7 reasons to visit the town of Tambor, Costa Rica

Tambor is a tiny, tranquil Central American town and wildlife haven, offering endless birding opps, access to blissful, crowd-free beaches, and local experiences you won't find in the guidebooks...

6 mins

The small, scenic Costa Rican town of Tambor, located at the southern tip of the Nicoya Peninsula, remains a relatively undiscovered gem - ideal for a tranquil, crowd-free Central American trip. 

It's also an emerging ecotourism attraction (named one of just five Blue Zones in the world), steeped in nature and teeming with wildlife. The Tamboreños culture you'll experience during your stay is reason enough to go.

Here are 7 reasons you should go to Tambor, Costa Rica...

1. The prime location on Whale Bay

Whale Bay in Costa Rica (Shutterstock)

Whale Bay in Costa Rica (Shutterstock)

Called Bahia Ballena, the bay on which Tambor sits is named after the large numbers of humpback whales which used to swim and feed in the water during the rainy season.

Fortunately, the whales are returning in increasing numbers. Visitors can also observe the bioluminescence of organisms and marine species on the north side of the bay, at night.

Bioluminescence occurs when there is a chemical reaction within a living organism. The creatures react to movement and appear to glow-in-the-dark. It's otherworldly, and well worth staying up into the early hours for this neon phenomenon.

2. The stunning sands of Playa Tambor

Playa Tambor (Shutterstock)

Playa Tambor (Shutterstock)

One of Tambor's best beaches, Playa Tambor boasts gentle waves and 6km of smooth, dark sand, ideal for swimming, kayaking or paddle boarding.

It was recently honoured with the blue ecological flag, from the national Bandera Azul Ecologica program, created by the Costa Rican government.

Only 14 beaches in the country have been awarded this distinction, which means the beach has passed strict criteria on cleanliness and environmental standards. 

3. You can help newly-hatched baby turtles

Baby olive ridley sea turtle making its way back into the ocean (Shutterstock)

Baby olive ridley sea turtle making its way back into the ocean (Shutterstock)

The Turtle Hatchery at Tambor Bay Turtles was built entirely by a local organisation dedicated to preserving and increasing the numbers of the endangered olive ridley sea turtles.

During turtle season (July to February), the sanctuary accepts volunteers, and frequently showcases turtles releases on the beach to the public.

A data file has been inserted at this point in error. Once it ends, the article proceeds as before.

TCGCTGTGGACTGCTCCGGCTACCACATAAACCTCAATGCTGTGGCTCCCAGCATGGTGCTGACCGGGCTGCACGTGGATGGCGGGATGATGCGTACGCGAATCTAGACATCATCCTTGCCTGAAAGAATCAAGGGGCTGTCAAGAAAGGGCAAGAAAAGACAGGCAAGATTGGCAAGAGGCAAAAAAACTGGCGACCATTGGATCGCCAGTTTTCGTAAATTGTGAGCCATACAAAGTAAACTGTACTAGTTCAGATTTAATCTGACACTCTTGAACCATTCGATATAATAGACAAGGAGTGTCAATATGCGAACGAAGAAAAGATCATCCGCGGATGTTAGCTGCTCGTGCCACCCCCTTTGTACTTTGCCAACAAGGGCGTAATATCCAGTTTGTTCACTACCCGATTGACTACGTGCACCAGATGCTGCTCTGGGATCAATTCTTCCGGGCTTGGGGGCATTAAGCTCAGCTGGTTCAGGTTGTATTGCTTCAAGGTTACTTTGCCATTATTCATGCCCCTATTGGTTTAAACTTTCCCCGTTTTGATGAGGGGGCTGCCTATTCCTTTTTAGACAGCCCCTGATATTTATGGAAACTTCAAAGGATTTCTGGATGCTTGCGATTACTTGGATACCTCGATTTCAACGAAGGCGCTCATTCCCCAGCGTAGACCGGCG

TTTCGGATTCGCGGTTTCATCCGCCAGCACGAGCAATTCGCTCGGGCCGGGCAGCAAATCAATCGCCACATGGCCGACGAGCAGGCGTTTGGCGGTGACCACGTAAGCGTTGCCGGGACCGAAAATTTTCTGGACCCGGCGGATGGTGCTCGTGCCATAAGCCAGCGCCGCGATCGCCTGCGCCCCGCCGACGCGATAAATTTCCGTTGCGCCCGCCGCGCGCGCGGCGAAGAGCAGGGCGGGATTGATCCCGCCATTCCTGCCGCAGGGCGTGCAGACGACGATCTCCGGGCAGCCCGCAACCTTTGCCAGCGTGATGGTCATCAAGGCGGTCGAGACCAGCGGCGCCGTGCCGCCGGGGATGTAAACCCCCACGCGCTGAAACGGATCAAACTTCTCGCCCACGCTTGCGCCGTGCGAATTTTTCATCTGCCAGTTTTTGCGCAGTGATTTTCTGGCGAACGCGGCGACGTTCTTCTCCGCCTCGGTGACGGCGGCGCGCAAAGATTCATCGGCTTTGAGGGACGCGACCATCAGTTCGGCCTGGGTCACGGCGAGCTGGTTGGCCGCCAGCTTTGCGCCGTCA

It's not every day you get to experience bringing newly-hatched baby turtles out to sea, and know that you've made a difference to the lives of such incredible creatures.

4. It's teeming with rare birds and more wildlife

A scarlet macaw, spotted in Tambor, Costa Rica (Nick Hawkins)

A scarlet macaw, spotted in Tambor, Costa Rica (Nick Hawkins)

There's no shortage of fascinating birds, reptiles and mammals to be seen up close in Tambor.

Bahia Ballena and Playa Tambor are abound with life, due to the six rivers (including the largest, Rio Panica) that drain into the bay from the surrounding lush mountains.

Multiple birding trails offer chances to spot up to 300 species of bird -  though don't expect to see these trails marked up, or detailed on the internet. One, maintained lovingly by locals, is just behind the Turtle Hatchery.

Another excellent spot for keen birders is the mountainside Panorama Ridge, across from Tambor airport. Often, you can spot endangered scarlet macaws foraging, nesting naturally and perching by the Tambor Tropical Beach Resort.

These trails also highlight other native species roaming around, including caiman, tayras, armadillos and howler monkeys.

5. You can marvel at The Jesus Tree

The Jesus Tree in Tambor, Costa Rica (Nick Hawkins)

The Jesus Tree in Tambor, Costa Rica (Nick Hawkins)

The Jesus Tree in Tambor, Costa Rica (Nick Hawkins)

The Jesus Tree in Tambor, Costa Rica (Nick Hawkins)

A favourite spot for locals, 200-year-old El Arbolito Solitario (Jesus Tree) can be accessed through a curved hiking path close to the fishing village.

The coastal path wraps around from the dock and will brings you directly to the tree.

Its appearance, when the tide is high, is instantly recognisable. Saltwater engulfs the rocks and roots, making the tree seem as if it’s floating on water, all by itself.

The Jesus Tree may also get its name from the fact that its arrival in Tambor is a bit of a mystery: the tree grew in very harsh conditions, and unusually, there are no other trees surrounding it.

6. You can go off-grid at Tambor Local Fishing Village

Head to Tambor Local Fishing Village to interact with Tambor's fishermen, who venture out daily for sumptuous catches of the freshest and tastiest fish varieties - including mahi-mahi, sole, shrimp and more.

Stopping by the weekly artisan market, where this produce is showcased, is a fine way to experience local shopping, as well as supporting the local economy. 

7. It's close to Isla Tortuga and Curu Wildlife Refuge

Curu Wildlife Refuge (Alice Soon)

Curu Wildlife Refuge (Alice Soon)

Tambor's prime location on the Nicoya Peninsula means its an excellent base from which to explore the rest of the region. 

One such excursion should definitely be Isla Tortuga (translated as Turtle Island). Travel by boat for rest and relaxation on its white, sandy beaches and (if you're lucky) a sea turtle sighting or two.

An hour away from Tambor is Curu Wildlife Refuge, a private, 1,496 hectare conservation area on the River Curu. It has a variety of (easy to hard) hiking trails, mangrove swamps and deep forests, where you can spot different types of wildlife - from capuchin monkeys to scarlet macaws.

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